The SWRCB concluded that the authorized changes in SWP and CVP operations strike a reasonable balance between fish and wildlife protection and best serving other needs for water diversions for municipal and agricultural purposes. It is clear heading into the 2015 dry season that the projects will be under extreme stress, as will all water users relying on the Sacramento and San Joaquin Rivers.
I am excited to release a new white paper regarding the California Sustainable Groundwater Management Act of 2014, entitled Dark Clouds Over California. Please download the white paper and share with your colleagues. For your convenience, the executive summary is published below. Additionally, the Act is spread across three legislative bills, some of which modify each other, making them difficult to read. A compiled version of the Act is available here. Other provisions of the three bills that are not contained within the main body of the Act may be found here. Read More
For the past several years, I have conducted a state-mandated training course for directors of California mutual water companies pursuant to Assembly Bill 54. Given the continued interest in the topic, I will offer two training courses this fall. Because mutual water companies are spread across the state, making travel to a central location impracticable for many directors, the training will be conducted by webinar on the following dates:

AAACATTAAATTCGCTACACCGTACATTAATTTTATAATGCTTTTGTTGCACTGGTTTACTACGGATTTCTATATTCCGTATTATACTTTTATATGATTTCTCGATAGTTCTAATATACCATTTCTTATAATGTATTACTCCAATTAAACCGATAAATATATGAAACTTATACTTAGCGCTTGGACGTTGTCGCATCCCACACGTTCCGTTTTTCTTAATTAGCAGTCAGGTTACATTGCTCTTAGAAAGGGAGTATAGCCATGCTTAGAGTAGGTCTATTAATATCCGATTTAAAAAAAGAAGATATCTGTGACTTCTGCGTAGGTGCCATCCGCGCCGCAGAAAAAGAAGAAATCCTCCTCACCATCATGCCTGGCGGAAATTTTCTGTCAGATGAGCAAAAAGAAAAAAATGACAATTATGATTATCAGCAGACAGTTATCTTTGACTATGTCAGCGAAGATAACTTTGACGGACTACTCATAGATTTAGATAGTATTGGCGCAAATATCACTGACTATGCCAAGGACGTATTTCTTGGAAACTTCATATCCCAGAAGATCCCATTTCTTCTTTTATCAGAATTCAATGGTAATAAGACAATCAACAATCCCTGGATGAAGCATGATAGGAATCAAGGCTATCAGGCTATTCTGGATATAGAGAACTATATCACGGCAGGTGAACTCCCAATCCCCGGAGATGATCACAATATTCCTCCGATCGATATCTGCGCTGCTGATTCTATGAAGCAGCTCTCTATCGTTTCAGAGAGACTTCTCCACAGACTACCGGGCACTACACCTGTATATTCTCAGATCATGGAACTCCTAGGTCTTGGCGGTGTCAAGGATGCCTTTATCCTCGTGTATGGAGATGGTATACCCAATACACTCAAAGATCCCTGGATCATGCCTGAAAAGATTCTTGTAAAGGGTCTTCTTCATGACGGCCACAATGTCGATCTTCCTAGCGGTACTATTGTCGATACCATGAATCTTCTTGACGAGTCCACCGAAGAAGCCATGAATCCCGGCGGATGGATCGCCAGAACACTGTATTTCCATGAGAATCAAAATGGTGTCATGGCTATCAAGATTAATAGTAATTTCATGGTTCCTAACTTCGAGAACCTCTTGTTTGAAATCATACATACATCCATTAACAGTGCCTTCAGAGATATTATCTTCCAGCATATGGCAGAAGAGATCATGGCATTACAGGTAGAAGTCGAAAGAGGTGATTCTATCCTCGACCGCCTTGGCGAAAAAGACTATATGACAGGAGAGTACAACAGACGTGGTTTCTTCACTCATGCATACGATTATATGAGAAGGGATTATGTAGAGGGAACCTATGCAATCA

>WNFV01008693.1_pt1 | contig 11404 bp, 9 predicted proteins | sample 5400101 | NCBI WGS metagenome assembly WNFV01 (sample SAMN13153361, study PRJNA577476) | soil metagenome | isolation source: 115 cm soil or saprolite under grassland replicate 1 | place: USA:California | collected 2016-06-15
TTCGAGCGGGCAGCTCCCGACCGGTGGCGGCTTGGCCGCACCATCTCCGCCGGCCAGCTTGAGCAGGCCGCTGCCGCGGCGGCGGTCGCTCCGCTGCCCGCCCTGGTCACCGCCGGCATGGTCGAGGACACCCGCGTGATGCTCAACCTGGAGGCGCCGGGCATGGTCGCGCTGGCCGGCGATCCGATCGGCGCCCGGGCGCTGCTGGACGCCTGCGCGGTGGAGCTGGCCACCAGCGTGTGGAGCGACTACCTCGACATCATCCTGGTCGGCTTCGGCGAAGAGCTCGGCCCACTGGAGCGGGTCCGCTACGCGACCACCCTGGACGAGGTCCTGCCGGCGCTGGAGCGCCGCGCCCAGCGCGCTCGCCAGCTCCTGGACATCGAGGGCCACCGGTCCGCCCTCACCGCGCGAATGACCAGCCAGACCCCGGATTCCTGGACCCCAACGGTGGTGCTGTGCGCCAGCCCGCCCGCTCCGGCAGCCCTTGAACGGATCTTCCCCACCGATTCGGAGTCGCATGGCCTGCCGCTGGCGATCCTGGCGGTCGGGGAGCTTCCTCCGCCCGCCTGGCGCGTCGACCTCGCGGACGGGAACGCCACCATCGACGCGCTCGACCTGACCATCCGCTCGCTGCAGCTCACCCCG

The training will be similar to previous years, updated for new developments in 2014. The cost is $99 per attendee, with a maximum of $199 per company. If you are interested in attending the training or learning more, please call Kerri Chambers at (512) 236-2372 or email her at firstname.lastname@example.org. I can also answer questions below. I look forward to meeting you.
Two of the fundamental principles of setting rates for public utilities are that rates should be based on the cost of providing service, and there should be no discrimination between different customers. These rules prevent one or more customers or classes of customers from subsidizing the costs incurred by the utility to provide service to other customers. If the total costs of a utility are seen as a fixed pie, these rules prevent one customer from having to pay for portions of the pie eaten by another customer.
Yesterday the California Public Utilities Commission (CPUC) adopted Resolution W-5000, which requires all investor-owned water utilities in the state to provide notice to their customers of the mandatory water conservation measures adopted by the State Water Resources Control Board (SWRCB) in its emergency regulations that became effective on July 28, 2014. The CPUC had required all Class A and B water utilities within its jurisdiction to activate Tariff Rule 14.1 calling for voluntary reductions in water use on February 28, 2014, in Resolution W-4976. Resolution W-5000 imposes further requirements.